Then the question of random vs. natural. Some of my ID colleagues make a huge deal about detected non-randomness. For instance it appears that the nature of DNA’s folding allows some portions to be more susceptible to mutation than others. This, however, may be “not random”, but it lacks no ability to account for ID. Dr. MacNeil used the term “non-foresighted”. I like his term for precision, but not for grammatical flow or acronym development.

    I think, however, as you read this, that you agree that the picture in my head is complex enough even if it isn’t truly clarified in the expression RM+NS.

    An additional note is called for — if NV+NS is capable of producing the complexity that is man, it surely is capable of developing other mechanisms. I consider HGT, for instance. It seems to be proving more and more ubiquitous. Could it be that nature has developed “strategic HGT”? If “strategic HGT” then ID is not necessarily correct, it could be that NV+NS has developed a strategy. (We see similar in our immune system — that organisms have strategic tools for identifying defenses.) So any discussion of NV+NS being adequate to explain all of life’s complexity must understand that NV+NS of necessity would build strategic tools along the way.

    Wow, that’s a lot of words to say that I am convinced that I don’t come to NV+NS with a simplistic mind.

    That all said, you would agree that “neutral theory” is a subset of NV+NS, would you not?

  60. 60
    Zachriel says:

    bFast: I find little, but a little, difference between NV and RM.

    It depends on what you encompass within “mutation”. Endosymbiosis and horizontal gene transfer are not what is generally thought of as mutation.

    bFast: Acknowledging that non-genetic variation happens, I wonder if it plays a direct accounting role in the complexity of life.

    While there has always been an ongoing debate about the role of contingency in evolution, no one doubts its importance. It certainly made for a bad day for much of dinosauria.

    bFast: Could it be that nature has developed “strategic HGT”? If “strategic HGT” then ID is not necessarily correct, it could be that NV+NS has developed a strategy.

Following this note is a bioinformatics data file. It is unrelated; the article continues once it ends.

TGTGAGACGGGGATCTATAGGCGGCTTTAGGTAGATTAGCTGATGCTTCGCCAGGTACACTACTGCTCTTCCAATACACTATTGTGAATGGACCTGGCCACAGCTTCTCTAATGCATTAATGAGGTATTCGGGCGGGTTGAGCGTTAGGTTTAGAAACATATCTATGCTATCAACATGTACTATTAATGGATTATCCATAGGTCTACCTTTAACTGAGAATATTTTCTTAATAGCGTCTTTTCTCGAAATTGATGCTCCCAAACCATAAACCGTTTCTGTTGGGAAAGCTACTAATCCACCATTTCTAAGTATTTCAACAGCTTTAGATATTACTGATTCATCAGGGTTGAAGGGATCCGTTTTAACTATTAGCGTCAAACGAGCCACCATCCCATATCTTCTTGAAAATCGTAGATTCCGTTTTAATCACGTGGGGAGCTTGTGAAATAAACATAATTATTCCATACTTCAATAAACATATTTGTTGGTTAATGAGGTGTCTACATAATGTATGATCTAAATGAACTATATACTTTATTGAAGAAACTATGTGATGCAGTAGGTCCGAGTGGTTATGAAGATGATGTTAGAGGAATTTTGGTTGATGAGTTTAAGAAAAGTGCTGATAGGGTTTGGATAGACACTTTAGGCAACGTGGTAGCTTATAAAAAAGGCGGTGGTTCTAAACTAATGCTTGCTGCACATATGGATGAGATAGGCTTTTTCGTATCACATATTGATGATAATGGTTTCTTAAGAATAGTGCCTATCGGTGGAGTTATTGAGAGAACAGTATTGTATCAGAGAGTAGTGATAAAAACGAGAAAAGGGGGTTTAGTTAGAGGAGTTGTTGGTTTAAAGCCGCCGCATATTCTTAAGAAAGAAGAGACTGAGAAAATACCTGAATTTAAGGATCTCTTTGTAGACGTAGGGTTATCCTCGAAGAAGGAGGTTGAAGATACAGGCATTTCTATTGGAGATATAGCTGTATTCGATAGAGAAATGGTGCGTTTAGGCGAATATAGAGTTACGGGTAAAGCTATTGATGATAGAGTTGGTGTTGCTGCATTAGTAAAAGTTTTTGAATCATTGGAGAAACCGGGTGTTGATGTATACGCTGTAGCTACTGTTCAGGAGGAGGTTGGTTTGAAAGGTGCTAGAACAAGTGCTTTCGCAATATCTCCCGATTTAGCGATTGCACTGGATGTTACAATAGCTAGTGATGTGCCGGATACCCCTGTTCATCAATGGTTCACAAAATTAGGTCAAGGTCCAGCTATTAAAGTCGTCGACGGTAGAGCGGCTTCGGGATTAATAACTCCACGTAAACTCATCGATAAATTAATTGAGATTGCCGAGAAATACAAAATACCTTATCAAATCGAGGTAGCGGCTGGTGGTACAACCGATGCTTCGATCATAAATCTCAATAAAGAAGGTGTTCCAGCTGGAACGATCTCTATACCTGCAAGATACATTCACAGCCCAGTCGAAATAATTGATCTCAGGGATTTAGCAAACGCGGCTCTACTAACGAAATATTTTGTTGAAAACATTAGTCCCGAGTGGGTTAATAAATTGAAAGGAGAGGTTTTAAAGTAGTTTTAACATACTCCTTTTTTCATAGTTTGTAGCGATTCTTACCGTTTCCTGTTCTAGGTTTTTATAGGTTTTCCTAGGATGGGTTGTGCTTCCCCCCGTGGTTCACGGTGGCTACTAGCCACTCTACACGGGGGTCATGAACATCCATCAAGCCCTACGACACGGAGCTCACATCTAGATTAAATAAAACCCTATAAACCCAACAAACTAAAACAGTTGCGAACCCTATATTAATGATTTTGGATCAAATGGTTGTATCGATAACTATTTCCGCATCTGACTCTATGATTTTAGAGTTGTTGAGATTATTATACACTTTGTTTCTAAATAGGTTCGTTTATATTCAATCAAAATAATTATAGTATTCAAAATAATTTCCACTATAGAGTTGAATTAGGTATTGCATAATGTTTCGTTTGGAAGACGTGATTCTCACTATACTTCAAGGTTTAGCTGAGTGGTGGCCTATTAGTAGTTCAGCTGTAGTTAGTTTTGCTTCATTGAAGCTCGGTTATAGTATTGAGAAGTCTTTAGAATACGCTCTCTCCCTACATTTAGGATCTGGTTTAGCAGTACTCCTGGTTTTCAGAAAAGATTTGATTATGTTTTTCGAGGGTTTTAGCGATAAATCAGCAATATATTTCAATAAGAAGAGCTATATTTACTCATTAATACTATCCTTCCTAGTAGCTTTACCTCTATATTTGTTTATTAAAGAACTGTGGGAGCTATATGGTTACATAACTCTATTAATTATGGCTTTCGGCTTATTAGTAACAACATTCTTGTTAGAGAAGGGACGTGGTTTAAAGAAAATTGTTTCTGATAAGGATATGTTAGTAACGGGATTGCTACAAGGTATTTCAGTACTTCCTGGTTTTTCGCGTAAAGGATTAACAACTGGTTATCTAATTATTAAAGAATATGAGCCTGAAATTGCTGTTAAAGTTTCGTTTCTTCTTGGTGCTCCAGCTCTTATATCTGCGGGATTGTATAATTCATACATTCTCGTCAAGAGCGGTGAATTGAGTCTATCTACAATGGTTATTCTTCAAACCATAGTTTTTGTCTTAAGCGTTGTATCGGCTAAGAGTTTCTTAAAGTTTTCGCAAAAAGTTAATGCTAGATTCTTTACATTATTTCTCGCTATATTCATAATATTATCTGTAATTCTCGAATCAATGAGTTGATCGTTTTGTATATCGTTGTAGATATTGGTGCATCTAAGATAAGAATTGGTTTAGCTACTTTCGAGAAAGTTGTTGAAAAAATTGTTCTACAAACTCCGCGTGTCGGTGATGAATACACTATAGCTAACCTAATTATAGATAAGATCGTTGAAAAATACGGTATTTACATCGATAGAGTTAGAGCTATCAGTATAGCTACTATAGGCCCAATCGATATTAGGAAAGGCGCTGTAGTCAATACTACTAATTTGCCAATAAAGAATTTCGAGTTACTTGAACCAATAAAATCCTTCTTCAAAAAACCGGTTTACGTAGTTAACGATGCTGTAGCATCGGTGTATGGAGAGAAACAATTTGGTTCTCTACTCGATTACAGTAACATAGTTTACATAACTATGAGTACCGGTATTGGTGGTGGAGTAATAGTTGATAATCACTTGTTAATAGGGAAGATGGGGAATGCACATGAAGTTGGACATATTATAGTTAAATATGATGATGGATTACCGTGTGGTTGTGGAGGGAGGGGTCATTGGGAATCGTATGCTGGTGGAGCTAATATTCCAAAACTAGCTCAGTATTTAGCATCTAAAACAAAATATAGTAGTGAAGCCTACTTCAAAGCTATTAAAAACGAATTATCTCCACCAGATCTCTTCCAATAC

That’s surprisingly astute. Indeed, horizontal gene transfer is a strategy that is subject to evolution. Horizontal gene transfer is thought to be the primitive condition that was tamed to make way for conventional branching descent.

    bFast: That all said, you would agree that “neutral theory” is a subset of NV+NS, would you not?

    It can be said, but neutral theory makes the specific claim that most molecular evolution is outside of selection, as opposed to adaptationism, which was prevalent previous to neutral theory.

  61. 61
    harry says:

    rhampton7 @58

    In contrast, the NM would claim that thoughts are the material state of the brain, and that they do have a prior cause, the prior state of the brain. The mind doesn’t affect the brain, it is the brain.

    It is only logical to conclude that the human intellect has a non-material component:

    1) Intelligence is a reality.
    2) The effects of intelligence are seen in phenomena the instantiation of which couldn’t have happened without intelligent agency being a causal factor. For example, one wouldn’t say, “The laws of physics applied to a given material environment will inevitably produce a laptop PC.” Our universal and uniform experience is that technology is never instantiated mindlessly and accidentally. That is why most people, most of the time, can distinguish between intelligently designed artifacts and phenomena that were brought about by mindless natural forces. We weren’t expecting the Mars rovers to find the landscape strewn with objects with the functional complexity of, say, television sets.

    3) We now know that life is digital-information-based nanotechnology the functional complexity of which is light years beyond anything modern science knows how to build from scratch.
    4) If it is absurd to say that “The laws of physics applied to a given material environment will inevitably produce a laptop PC,” then it is even more absurd to assume that the laws of physics applied to a given material environment will inevitably produce, mindlessly and accidentally, nanotechnology that is light years beyond our own.

    5) The nanotechnology of life came into being before anything resembling a physical brain existed.

    6) Again, technology is never instantiated mindlessly and accidentally.

    7) The intellect that was the necessary causal factor in the emergence of the nanotechnology of life couldn’t have been integrated with a physical brain, or have consisted of only a physical brain.

    8) Therefore an intellect must not consist of only a physical brain.

    I don’t suppose that settles it for you. ;o)

  62. 62
    rhampton7 says:

    Harry,

    What you presented is a philosophical argument, not one of science. ID theory, if it is not being misused, can not tell us anything about the designers(s), including if their mind(s) were a purely material phenomena or not.